Publication: MAGIC observations of the diffuse gamma-ray emission in the vicinity of the Galactic center
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Aims. In the presence of a sufficient amount of target material, gamma-rays can be used as a tracer in the search for sources of Galactic cosmic rays (CRs). Here we present deep observations of the Galactic center (GC) region with the MAGIC telescopes and use them to infer the underlying CR distribution and to study the alleged PeV proton accelerator at the center of our Galaxy.Methods. We used data from approximate to 100 h observations of the GC region conducted with the MAGIC telescopes over five years (from 2012 to 2017). Those were collected at high zenith angles (58-70 deg), leading to a larger energy threshold, but also an increased effective collection area compared to low zenith observations. Using recently developed software tools, we derived the instrument response and background models required for extracting the diffuse emission in the region. We used existing measurements of the gas distribution in the GC region to derive the underlying distribution of CRs. We present a discussion of the associated biases and limitations of such an approach.Results. We obtain a significant detection for all four model components used to fit our data (Sgr A*, "Arc", G0.9+0.1, and an extended component for the Galactic Ridge). We observe no significant difference between the gamma-ray spectra of the immediate GC surroundings, which we model as a point source (Sgr A*) and the Galactic Ridge. The latter can be described as a power-law with index 2 and an exponential cut-off at around 20 TeV with the significance of the cut-off being only 2 sigma. The derived cosmic-ray profile hints to a peak at the GC position and with a measured profile index of 1.2 +/- 0.3 is consistent with the 1/r radial distance scaling law, which supports the hypothesis of a CR accelerator at the GC. We argue that the measurements of this profile are presently limited by our knowledge of the gas distribution in the GC vicinity.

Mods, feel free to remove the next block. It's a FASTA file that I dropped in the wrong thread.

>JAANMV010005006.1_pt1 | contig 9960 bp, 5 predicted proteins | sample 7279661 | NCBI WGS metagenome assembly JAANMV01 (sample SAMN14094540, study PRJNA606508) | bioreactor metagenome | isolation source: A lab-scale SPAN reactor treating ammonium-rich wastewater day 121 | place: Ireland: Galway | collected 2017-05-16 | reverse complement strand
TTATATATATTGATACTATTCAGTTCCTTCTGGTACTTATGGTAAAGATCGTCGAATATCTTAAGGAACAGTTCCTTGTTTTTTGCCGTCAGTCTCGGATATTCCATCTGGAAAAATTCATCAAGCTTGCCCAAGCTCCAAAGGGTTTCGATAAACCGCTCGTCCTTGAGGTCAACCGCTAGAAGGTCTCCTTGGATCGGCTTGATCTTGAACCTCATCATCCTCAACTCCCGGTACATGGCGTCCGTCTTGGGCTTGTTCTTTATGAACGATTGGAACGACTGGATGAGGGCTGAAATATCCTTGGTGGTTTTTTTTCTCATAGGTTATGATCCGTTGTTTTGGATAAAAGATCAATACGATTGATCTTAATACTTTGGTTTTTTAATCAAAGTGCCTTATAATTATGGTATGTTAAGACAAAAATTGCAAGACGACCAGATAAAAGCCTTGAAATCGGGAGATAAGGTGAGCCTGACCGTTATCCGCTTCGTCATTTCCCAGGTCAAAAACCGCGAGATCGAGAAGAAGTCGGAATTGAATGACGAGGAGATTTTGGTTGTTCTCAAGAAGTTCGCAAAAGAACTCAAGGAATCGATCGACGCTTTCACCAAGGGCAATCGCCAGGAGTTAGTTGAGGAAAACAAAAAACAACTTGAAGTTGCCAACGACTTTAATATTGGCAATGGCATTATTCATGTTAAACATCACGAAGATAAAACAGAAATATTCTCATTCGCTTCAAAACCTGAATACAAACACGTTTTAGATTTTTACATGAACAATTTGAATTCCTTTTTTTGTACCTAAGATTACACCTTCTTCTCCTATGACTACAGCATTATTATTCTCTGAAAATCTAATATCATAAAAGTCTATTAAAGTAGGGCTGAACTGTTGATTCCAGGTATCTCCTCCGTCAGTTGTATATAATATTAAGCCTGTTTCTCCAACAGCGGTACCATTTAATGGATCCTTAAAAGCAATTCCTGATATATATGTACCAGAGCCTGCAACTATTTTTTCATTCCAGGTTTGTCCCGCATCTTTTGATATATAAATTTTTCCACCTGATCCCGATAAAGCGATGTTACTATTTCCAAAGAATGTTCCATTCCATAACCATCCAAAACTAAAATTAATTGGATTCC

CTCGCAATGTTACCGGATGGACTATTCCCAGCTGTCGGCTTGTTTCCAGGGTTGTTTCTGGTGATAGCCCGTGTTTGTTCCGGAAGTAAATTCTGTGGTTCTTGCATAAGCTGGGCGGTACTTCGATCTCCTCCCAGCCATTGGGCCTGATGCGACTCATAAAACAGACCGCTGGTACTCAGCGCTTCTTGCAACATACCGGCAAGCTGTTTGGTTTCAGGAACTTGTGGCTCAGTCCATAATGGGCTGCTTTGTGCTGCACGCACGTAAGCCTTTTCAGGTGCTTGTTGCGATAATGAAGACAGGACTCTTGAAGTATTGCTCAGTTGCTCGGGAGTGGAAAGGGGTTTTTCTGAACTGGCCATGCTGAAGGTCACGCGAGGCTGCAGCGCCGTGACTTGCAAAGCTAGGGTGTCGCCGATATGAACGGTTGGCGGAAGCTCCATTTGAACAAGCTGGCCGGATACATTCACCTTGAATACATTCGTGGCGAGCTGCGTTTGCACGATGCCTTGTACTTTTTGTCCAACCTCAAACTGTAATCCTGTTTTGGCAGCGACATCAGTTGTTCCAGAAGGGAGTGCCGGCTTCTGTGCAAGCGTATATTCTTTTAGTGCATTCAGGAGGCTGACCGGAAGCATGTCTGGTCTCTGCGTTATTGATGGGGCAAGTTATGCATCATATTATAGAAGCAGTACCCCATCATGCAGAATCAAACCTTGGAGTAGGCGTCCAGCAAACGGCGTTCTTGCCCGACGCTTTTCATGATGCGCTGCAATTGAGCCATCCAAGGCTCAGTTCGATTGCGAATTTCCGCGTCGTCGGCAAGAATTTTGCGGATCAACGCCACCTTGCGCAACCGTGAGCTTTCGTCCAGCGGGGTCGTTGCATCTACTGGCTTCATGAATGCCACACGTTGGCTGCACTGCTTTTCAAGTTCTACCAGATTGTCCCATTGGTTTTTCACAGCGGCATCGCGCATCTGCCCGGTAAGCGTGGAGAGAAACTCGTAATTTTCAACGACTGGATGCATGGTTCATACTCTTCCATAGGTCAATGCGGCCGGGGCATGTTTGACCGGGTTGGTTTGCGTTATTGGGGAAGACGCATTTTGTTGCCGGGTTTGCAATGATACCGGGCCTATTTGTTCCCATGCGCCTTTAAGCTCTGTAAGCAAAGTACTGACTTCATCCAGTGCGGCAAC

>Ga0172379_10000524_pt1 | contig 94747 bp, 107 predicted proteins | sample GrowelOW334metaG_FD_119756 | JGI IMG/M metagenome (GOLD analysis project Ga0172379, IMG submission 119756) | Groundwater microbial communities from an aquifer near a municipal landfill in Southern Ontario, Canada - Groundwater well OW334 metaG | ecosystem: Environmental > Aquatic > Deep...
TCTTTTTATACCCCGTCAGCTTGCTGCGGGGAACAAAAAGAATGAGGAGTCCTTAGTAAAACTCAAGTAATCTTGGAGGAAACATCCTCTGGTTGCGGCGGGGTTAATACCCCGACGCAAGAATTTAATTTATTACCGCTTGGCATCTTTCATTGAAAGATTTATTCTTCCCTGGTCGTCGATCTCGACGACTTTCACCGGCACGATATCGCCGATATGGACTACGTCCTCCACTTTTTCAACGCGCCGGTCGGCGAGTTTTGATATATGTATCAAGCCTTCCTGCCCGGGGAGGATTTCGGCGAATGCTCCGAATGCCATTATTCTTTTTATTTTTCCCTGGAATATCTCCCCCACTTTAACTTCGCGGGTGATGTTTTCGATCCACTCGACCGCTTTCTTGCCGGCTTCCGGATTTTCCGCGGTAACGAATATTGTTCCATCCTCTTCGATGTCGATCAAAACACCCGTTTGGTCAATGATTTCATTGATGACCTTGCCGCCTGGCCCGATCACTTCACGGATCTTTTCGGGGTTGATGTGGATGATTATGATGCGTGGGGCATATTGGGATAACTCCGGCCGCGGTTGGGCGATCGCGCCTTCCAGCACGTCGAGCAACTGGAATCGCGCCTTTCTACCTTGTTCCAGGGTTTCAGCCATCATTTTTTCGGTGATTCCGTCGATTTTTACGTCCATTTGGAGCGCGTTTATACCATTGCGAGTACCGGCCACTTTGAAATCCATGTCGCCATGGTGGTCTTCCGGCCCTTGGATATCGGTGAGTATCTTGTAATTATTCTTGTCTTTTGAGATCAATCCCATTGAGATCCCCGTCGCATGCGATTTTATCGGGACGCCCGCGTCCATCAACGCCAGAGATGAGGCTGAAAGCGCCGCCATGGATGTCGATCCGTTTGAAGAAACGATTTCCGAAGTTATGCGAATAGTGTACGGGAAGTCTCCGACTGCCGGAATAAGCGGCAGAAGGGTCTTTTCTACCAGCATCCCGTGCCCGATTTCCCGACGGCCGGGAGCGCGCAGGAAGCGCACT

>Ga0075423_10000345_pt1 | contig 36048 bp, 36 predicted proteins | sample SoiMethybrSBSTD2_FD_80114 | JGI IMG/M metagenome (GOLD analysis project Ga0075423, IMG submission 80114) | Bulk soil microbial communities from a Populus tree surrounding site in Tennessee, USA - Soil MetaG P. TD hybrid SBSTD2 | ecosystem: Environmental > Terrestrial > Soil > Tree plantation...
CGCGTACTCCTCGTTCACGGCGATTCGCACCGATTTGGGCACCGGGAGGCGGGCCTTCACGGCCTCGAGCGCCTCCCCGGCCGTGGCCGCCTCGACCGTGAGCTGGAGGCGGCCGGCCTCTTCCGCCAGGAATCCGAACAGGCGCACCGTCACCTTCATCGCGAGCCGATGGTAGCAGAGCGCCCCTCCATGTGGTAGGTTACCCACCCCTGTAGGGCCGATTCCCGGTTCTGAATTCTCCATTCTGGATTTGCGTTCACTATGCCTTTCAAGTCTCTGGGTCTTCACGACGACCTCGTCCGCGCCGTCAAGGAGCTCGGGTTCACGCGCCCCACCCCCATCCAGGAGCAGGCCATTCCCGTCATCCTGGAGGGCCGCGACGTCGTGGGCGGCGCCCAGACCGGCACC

© MAGIC Collaboration 2020. Artículo firmado por 175 autores. We would like to thank the Instituto de Astrofísica de Canarias for the excellent working conditions at the Observatorio del Roque de los Muchachos in La Palma. We also thank Dario Grasso for the valuable comments. The financial support of the German BMBF and MPG, the Italian INFN and INAF, the Swiss National Fund SNF, the ERDF under the Spanish MINECO (FPA2015-69818-P, FPA2012-36668, FPA2015-68378-P, FPA2015-69210-C6-2-R, FPA2015-69210-C6-4-R, FPA2015-69210-C6-6-R, AYA2015-71042-P, AYA2016-76012-C3-1-P, ESP2015-71662-C2-2-P, FPA2017-90566-REDC), the Indian Department of Atomic Energy, the Japanese JSPS and MEXT, the Bulgarian Ministry of Education and Science, National RI Roadmap Project DO1-153/28.08.2018 and the Academy of Finland grant nr. 320045 is gratefully acknowledged. This work was also supported by the Spanish Centro de Excelencia "Severo Ochoa" SEV-2016-0588 and SEV-2015-0548, and Unidad de Excelencia "María de Maeztu" MDM-2014-0369, by the Croatian Science Foundation (HrZZ) Project IP-2016-06-9782 and the University of Rijeka Project 18.104.22.168.02, by the DFG Collaborative Research Centers SFB823/C4 and SFB876/C3, the Polish National Research Center grant UMO-2016/22/M/ST9/00382 and by the Brazilian MCTIC, CNPq and FAPERJ.